Bollettino

LI recently had a discussion with an engineer during the course of which the subjects of God and mathematics were raised. Not for the first time, LI was struck by the difference in what mathematics means for us, and what it means for engineers. Engineers take mathematics to be primarily the efflorescence of that domain of knowledge that deals with discrete units and their relationships. Numeration, in other words, is the primary element of the mathematical. But for LI, mathematics defined by a set of functions (the variable, Successor of, etc.), a set of definitions, and a set of axioms. Our engineering friend was claiming that everything wasn�t mathematically determined. Her point was that LI held to a view similar to Quine�s � a sort of neo-Pythagorianism, in which everything eventually dissolves into number.

Now, we do think there is something to be said for the idea that, theoretically, everything can be translated into mathematics. But we also see logical faults with that view, starting with the term �everything,� which seems semantically dependent on the �All� of set theory. In other words, our proposition is invalid to the extent that it assumes what it wants to claim. Goedel�s work shows that there are limits to the All within mathematics. In the set of All statements generated by mathematics, at least one of them is unproveable � that which asserts the closure of the system. However, there�s nothing in Goedel that addresses the question of the complete translatability of assertions about the world into mathematics. In other words, there�s nothing to guide us in contemplating the possibility of a non-mathematical All. Such an All would, we think, be something like Spinoza�s God. This God, by the way � and any other God � is limited by mathematics, too: even God can�t count the uncountable numbers. Omniscience, in other words, has been quietly proven, in Western culture, over the past two hundred years, to be a characteristic that is not possessed by any intelligence � that, in fact, contradicts intelligence. For almost fourteen hundred years, omniscience was the great constitutive principle of European thought � it is funny how quietly it crumbled. In a sense, Darwin, Newton, and Einstein are reconcilable with the patriarchal God of Jerusalem � but Cantor, Goedel, and Bohr aren�t. Our hypothetical, non-mathematical All can�t know All about itself, and remain an All. It is as if God were some great egg, a Humpty Dumpty, who can only exist when he has his great fall, The Divine moment is just that moment of contact, when the shell is forever broken.

LI recently had a discussion with an engineer during the course of which the subjects of God and mathematics were raised. Not for the first time, LI was struck by the difference in what mathematics means for us, and what it means for engineers. Engineers take mathematics to be primarily the efflorescence of that domain of knowledge that deals with discrete units and their relationships. Numeration, in other words, is the primary element of the mathematical. But for LI, mathematics defined by a set of functions (the variable, Successor of, etc.), a set of definitions, and a set of axioms. Our engineering friend was claiming that everything wasn�t mathematically determined. Her point was that LI held to a view similar to Quine�s � a sort of neo-Pythagorianism, in which everything eventually dissolves into number.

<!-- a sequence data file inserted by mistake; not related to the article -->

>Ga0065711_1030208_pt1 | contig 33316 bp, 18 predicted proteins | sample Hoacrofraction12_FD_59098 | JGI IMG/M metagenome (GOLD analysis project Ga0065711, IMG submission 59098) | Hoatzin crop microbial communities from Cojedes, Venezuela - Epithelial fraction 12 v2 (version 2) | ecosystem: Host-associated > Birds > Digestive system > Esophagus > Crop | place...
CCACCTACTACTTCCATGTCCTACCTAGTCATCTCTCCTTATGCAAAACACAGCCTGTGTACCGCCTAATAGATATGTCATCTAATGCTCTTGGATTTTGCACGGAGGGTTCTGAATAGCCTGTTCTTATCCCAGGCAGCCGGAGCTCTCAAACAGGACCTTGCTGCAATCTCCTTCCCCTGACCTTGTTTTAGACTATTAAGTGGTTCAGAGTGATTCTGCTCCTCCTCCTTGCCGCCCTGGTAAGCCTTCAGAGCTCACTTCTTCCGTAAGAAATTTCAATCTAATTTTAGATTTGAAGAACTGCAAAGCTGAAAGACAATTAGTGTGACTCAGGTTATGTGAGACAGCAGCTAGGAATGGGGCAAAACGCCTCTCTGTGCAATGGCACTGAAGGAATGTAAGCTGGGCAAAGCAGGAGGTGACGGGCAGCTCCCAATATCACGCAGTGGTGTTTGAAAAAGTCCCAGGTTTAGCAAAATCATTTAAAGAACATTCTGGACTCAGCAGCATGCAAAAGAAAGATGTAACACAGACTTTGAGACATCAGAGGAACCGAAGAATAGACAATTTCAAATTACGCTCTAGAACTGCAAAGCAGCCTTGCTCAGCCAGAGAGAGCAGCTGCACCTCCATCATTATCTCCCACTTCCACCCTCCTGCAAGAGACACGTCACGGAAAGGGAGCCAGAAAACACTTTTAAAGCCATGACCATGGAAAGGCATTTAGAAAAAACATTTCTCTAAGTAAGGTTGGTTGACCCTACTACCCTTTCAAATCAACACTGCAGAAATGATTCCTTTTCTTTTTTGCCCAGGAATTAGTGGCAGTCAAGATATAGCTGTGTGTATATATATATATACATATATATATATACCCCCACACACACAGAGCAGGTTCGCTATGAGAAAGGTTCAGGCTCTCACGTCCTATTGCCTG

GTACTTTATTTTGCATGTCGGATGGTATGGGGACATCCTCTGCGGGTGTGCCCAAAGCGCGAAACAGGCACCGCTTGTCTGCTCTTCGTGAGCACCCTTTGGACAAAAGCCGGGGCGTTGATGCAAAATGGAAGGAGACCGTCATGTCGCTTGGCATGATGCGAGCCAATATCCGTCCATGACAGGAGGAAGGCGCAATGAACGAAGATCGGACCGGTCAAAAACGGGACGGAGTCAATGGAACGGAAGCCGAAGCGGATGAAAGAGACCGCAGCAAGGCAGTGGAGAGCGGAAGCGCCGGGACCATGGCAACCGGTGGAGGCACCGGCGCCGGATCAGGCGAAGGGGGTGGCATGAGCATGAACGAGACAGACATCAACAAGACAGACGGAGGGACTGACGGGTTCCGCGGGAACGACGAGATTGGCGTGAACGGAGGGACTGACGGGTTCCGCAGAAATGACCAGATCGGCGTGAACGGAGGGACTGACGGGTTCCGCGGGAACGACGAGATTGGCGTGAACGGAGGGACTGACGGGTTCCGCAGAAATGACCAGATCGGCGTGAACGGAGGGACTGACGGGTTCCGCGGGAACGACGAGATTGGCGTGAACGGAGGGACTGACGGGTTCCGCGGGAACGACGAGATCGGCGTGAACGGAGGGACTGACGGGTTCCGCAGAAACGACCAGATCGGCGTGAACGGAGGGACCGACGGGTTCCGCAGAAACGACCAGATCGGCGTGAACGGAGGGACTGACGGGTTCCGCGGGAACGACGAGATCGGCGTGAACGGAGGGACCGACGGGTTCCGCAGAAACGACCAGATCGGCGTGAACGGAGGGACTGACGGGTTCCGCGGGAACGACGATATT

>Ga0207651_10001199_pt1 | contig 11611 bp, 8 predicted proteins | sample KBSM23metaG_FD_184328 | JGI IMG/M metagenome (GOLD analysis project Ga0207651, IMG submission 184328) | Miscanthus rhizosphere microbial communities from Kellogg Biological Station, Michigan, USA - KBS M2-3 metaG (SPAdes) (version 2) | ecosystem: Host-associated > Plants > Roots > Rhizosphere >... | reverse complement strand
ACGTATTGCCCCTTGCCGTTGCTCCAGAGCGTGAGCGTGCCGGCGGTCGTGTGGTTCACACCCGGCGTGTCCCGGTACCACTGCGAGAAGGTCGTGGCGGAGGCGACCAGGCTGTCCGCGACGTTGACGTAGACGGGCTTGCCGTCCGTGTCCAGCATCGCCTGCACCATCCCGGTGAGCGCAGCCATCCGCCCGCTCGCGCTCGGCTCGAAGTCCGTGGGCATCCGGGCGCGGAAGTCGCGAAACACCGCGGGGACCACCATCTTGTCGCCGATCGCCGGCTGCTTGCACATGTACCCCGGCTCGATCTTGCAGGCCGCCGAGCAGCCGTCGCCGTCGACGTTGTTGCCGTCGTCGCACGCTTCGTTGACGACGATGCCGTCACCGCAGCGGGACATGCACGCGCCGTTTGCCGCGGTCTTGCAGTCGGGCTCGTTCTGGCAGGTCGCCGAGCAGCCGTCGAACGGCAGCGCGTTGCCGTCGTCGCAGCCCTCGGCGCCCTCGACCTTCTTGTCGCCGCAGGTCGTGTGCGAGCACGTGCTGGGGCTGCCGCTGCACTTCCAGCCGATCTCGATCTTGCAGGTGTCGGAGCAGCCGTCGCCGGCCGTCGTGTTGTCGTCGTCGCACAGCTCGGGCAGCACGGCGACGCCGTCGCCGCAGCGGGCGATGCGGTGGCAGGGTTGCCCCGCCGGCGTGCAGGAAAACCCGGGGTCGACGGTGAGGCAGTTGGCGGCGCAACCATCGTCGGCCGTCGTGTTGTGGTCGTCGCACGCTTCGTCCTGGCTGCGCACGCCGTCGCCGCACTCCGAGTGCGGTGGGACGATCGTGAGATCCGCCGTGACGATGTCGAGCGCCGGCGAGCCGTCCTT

Now, we do think there is something to be said for the idea that, theoretically, everything can be translated into mathematics. But we also see logical faults with that view, starting with the term �everything,� which seems semantically dependent on the �All� of set theory. In other words, our proposition is invalid to the extent that it assumes what it wants to claim. Goedel�s work shows that there are limits to the All within mathematics. In the set of All statements generated by mathematics, at least one of them is unproveable � that which asserts the closure of the system. However, there�s nothing in Goedel that addresses the question of the complete translatability of assertions about the world into mathematics. In other words, there�s nothing to guide us in contemplating the possibility of a non-mathematical All. Such an All would, we think, be something like Spinoza�s God. This God, by the way � and any other God � is limited by mathematics, too: even God can�t count the uncountable numbers. Omniscience, in other words, has been quietly proven, in Western culture, over the past two hundred years, to be a characteristic that is not possessed by any intelligence � that, in fact, contradicts intelligence. For almost fourteen hundred years, omniscience was the great constitutive principle of European thought � it is funny how quietly it crumbled. In a sense, Darwin, Newton, and Einstein are reconcilable with the patriarchal God of Jerusalem � but Cantor, Goedel, and Bohr aren�t. Our hypothetical, non-mathematical All can�t know All about itself, and remain an All. It is as if God were some great egg, a Humpty Dumpty, who can only exist when he has his great fall, The Divine moment is just that moment of contact, when the shell is forever broken.

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